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Aleinu: Obligation to Fix the World or the Text?

The Jewish obligation of tikkun olam is widely referred to and it is traditionally assumed that the Aleinu prayer is one of the texts upon which this obligation is based. This article will show that a very strong case can be made that the original version of Aleinu read Letakein Olam with a caf (=to establish the world under God’s sovereignty), and not with a kof (=to perfect/improve the world under God’s sovereignty). If so, the concept of tikkun olam has no connection to the Aleinu prayer.

It is reasonable to assume that Aleinu was already included in the Amidah of Rosh ha-Shanah (=RH) by the time of Rav (early 3rd cent. C.E.).1 But no text of Aleinu is included in classical Tannaitic or Amoraic literature.

When we look to available texts of Aleinu, we find that the reading with a caf is found in the text of the RH Amidah in the Siddur of R. Saadiah Gaon (d. 942), and in the text of the RH Amidah in the Mishneh Torah of Rambam (d. 1204).2 Moreover, it is the reading in almost all of the texts of Aleinu that have been recovered from the Cairo Genizah.3 Also, the caf reading survives in Yemenite siddurim to this day.4

Admittedly, the reading in Europe since the time of the Rishonim has been with a kof. See, for example, the following texts of Aleinu:

Machzor Vitry of R. Simchah of Vitry, ed Aryeh Goldschmidt, pp. 131 (daily shacharit) and 717 (RH).

Siddur Hasidei Ashkenaz, ed. Moshe Hirschler, p. 125 (daily shacharit), and p. 214 (RH). This work was compiled by the students of R. Judah he-Hasid (d. 1217).

Peirush ha-Tefillot ve-ha-Berakhot of R. Judah b. Yakar, ed. Samuel Yerushalmi, sec. 2, pp. 91-92 (RH). R. Judah flourished in Spain and died in the early thirteenth century.

Peirushei Siddur ha-Tefillah of R. Eleazar b. Judah of Worms, ed. Moshe Hirschler, p. 659 (RH). R. Eleazar died around 1230.

The three main manuscripts of Seder Rav Amram Gaon also have it with a kof. But these manuscripts are not from the time of R. Amram (d. 875); they are European manuscripts from the time of the later Rishonim.

I cannot prove that the caf reading was the original reading. But this seems very likely, as it is by far the better reading in the context. We see this by looking at all the other scenarios that are longed for in this section:

Lirot meheirah be-tifereret uzekha

Le-haavir gilulim min ha-aretz

Ve-ha-elilim karot yikareton

Le-tacen olam be-malkhut …

Ve-khol bnei vasar yikreu bi-shmekha

Le-hafnot eilekha kol rishei aretz

Yakiru ve-yeidu kol yoshvei tevel ki lekha

tikhra kol berekh tishava kol lashon

Lefanekha…yikhreu ve-yipolu

Ve-likhevod shimkha yekar yitenu

Viykablu khulam et ol malkhutekha

Ve-timlokh aleihem meheirah le-olam va-ed

Ki ha-malkhut shelkha hi

U-le-olmei ad timlokh be-khavod

Beginning with le-haavir, every clause expresses a hope for either the removal of other gods or the universal acceptance of our God. With regard to the first line, lirot meheirah be-tiferet uzekha, properly understood and its mystical and elevated language decoded, it is almost certainly a request for the speedily rebuilding of the Temple. The idiom is based on verses such as Psalms 96:6 (oz ve-tiferet be-mikdasho) and 78:61 (va-yiten la-shevi uzo, ve-tifarto ve-yad tzar).5 Taken together, this whole section is a prayer for the rebuilding of the Temple and the establishment God’s kingdom on earth. This fits the caf reading perfectly.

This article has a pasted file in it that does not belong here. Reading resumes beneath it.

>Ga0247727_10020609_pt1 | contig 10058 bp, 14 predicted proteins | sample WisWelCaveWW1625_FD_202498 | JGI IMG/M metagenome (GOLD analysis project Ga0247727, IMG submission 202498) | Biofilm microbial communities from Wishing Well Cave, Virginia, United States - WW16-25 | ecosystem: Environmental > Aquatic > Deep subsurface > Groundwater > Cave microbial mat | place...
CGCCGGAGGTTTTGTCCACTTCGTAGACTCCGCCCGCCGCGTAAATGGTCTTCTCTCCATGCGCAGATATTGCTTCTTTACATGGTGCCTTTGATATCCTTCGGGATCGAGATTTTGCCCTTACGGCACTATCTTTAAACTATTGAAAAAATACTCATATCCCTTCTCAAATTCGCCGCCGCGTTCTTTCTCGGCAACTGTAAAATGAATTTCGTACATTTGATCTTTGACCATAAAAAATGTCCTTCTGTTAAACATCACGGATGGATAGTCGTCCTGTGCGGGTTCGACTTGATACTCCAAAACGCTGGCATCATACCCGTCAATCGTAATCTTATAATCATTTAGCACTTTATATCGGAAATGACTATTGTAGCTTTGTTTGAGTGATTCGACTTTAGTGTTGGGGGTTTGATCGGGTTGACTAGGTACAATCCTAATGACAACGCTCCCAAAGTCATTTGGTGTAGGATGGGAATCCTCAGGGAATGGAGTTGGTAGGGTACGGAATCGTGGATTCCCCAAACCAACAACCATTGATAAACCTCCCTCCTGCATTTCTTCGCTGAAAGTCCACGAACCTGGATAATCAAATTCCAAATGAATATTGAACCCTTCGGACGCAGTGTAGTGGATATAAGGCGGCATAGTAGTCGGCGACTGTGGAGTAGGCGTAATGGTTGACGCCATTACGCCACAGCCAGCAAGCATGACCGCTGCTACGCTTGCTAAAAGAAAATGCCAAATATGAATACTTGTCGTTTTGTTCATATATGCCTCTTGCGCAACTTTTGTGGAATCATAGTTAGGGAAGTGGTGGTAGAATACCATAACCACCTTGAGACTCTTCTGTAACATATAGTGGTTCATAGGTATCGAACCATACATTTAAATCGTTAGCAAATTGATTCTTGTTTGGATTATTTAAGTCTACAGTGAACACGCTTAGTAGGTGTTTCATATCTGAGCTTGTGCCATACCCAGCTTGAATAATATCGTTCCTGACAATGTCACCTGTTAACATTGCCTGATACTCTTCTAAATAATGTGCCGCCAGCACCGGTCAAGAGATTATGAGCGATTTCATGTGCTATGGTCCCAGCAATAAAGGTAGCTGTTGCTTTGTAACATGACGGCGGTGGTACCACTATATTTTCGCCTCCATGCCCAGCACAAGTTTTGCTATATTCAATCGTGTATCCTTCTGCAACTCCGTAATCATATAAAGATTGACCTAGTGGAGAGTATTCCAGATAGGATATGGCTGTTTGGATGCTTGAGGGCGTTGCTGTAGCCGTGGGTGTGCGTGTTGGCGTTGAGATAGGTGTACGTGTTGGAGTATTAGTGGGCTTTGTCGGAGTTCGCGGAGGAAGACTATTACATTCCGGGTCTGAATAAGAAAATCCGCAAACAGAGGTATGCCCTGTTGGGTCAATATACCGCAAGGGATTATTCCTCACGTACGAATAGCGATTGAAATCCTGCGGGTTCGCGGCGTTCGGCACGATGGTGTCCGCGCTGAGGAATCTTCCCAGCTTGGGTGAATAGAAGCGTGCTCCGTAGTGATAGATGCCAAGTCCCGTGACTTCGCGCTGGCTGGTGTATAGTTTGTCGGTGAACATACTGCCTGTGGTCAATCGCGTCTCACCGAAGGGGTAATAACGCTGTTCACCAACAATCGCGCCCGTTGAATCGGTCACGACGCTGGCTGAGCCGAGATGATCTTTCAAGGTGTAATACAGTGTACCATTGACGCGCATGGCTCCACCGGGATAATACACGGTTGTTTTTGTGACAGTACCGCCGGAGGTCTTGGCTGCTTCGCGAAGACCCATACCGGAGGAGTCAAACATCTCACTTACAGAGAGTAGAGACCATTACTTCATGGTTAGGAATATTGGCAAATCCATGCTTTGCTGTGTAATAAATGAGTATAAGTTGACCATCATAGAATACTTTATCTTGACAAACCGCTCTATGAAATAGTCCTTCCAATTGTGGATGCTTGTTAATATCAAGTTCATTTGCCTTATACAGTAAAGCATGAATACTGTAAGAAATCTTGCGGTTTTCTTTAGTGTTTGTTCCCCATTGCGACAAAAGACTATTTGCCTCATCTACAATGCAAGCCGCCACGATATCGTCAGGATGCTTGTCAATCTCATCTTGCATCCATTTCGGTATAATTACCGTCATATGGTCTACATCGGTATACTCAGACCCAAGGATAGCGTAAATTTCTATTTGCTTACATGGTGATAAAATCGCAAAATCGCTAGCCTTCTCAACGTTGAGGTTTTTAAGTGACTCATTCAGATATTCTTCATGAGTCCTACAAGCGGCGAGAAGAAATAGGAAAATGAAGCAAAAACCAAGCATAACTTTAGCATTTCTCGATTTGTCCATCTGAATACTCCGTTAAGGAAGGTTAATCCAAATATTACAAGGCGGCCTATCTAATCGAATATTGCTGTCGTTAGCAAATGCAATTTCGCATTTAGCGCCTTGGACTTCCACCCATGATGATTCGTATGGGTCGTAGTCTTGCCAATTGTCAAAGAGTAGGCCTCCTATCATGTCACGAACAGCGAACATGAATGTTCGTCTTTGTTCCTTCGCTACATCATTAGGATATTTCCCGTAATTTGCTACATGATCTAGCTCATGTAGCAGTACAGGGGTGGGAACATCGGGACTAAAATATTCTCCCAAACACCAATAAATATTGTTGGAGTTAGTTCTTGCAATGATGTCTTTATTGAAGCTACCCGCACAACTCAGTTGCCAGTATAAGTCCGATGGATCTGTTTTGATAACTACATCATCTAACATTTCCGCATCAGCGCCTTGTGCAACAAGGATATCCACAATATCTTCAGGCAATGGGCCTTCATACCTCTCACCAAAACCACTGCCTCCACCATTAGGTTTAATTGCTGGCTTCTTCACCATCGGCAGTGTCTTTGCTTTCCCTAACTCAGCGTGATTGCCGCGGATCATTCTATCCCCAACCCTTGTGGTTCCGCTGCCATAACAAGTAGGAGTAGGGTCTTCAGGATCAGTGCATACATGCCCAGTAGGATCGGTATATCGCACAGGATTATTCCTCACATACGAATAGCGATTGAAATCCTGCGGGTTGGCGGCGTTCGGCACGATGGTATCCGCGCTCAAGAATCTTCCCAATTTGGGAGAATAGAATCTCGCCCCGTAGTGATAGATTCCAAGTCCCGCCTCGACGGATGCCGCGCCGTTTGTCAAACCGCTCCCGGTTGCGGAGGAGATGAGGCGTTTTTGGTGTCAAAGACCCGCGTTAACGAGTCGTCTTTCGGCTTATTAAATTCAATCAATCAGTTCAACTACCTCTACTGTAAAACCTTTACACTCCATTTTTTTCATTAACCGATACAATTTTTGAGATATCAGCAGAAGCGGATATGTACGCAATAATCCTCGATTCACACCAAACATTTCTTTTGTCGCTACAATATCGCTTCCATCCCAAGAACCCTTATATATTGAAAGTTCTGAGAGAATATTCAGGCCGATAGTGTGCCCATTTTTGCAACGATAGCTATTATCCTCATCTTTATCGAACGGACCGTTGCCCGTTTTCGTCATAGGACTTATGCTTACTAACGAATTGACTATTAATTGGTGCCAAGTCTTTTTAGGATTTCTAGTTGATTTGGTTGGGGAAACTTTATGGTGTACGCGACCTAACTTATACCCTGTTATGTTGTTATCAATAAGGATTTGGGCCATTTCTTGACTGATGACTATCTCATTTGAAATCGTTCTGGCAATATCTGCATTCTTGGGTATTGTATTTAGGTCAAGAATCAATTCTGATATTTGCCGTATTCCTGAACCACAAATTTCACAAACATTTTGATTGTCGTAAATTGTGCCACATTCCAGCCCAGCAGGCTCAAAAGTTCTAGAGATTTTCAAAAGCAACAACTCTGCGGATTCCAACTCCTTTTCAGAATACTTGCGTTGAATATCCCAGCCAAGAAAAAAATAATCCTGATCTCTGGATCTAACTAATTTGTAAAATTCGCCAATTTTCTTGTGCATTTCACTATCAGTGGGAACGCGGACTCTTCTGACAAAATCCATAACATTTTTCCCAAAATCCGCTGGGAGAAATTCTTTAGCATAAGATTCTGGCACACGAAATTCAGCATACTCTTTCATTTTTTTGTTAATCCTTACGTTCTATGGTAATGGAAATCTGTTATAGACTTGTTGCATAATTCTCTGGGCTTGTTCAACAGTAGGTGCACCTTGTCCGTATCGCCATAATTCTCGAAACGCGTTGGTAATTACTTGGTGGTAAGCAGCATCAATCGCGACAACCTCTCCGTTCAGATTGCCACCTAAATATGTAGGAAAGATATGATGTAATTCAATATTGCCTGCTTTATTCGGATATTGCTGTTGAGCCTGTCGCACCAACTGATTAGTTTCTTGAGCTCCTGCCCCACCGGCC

That this section of Aleinu is fundmentally a prayer for the establishment of God’s kingdom makes sense given that, most likely, this section was composed as an introduction to the malkhuyyot section of the RH Amidah.6

Moreover, we can easily understand how an original caf reading might have evolved into kof. The term tikkun ha-olam, with a kof, is widespread in early rabbinic literature. It is found thirteen times in the Mishnah, and seventeen times in the Babylonian Talmud. The alternative scenario, that the original reading in Aleinu was with a kof and that this evolved in some texts into a caf is much less likely.


There is no question that social justice is an important value in Judaism. Moreover, classical rabbinical literature includes many references to the concept of tikkun ha-olam, both in the context of divorce legislation and in other contexts. The purpose of this article was only to show that it is almost certainly a mistake to read such a concept into the Aleinu prayer, a prayer most likely composed as an introduction to the malkhuyyot section of the Amidah, and focused primarily on the goal of establishing God’s kingdom on earth. Even if we do not fix the text of our siddurim, we should certainly have this alternate and almost certainly original reading in mind as we recite this prayer.


The above article is an abridged version of an article originally published in Hakirah, vol. 11 (2011), and then revised at seforim.blogspot.com (Sept. 3 2013). Interested readers should consult the latter. The author is a personal injury attorney who doubles as a Jewish historian and has published many articles on Jewish history and liturgy. His book on the liturgy is forthcoming. He can be reached at [email protected].

By Mitchell First

For more articles by Mitchell First, and information on his books, please visit his website at rootsandrituals.org.

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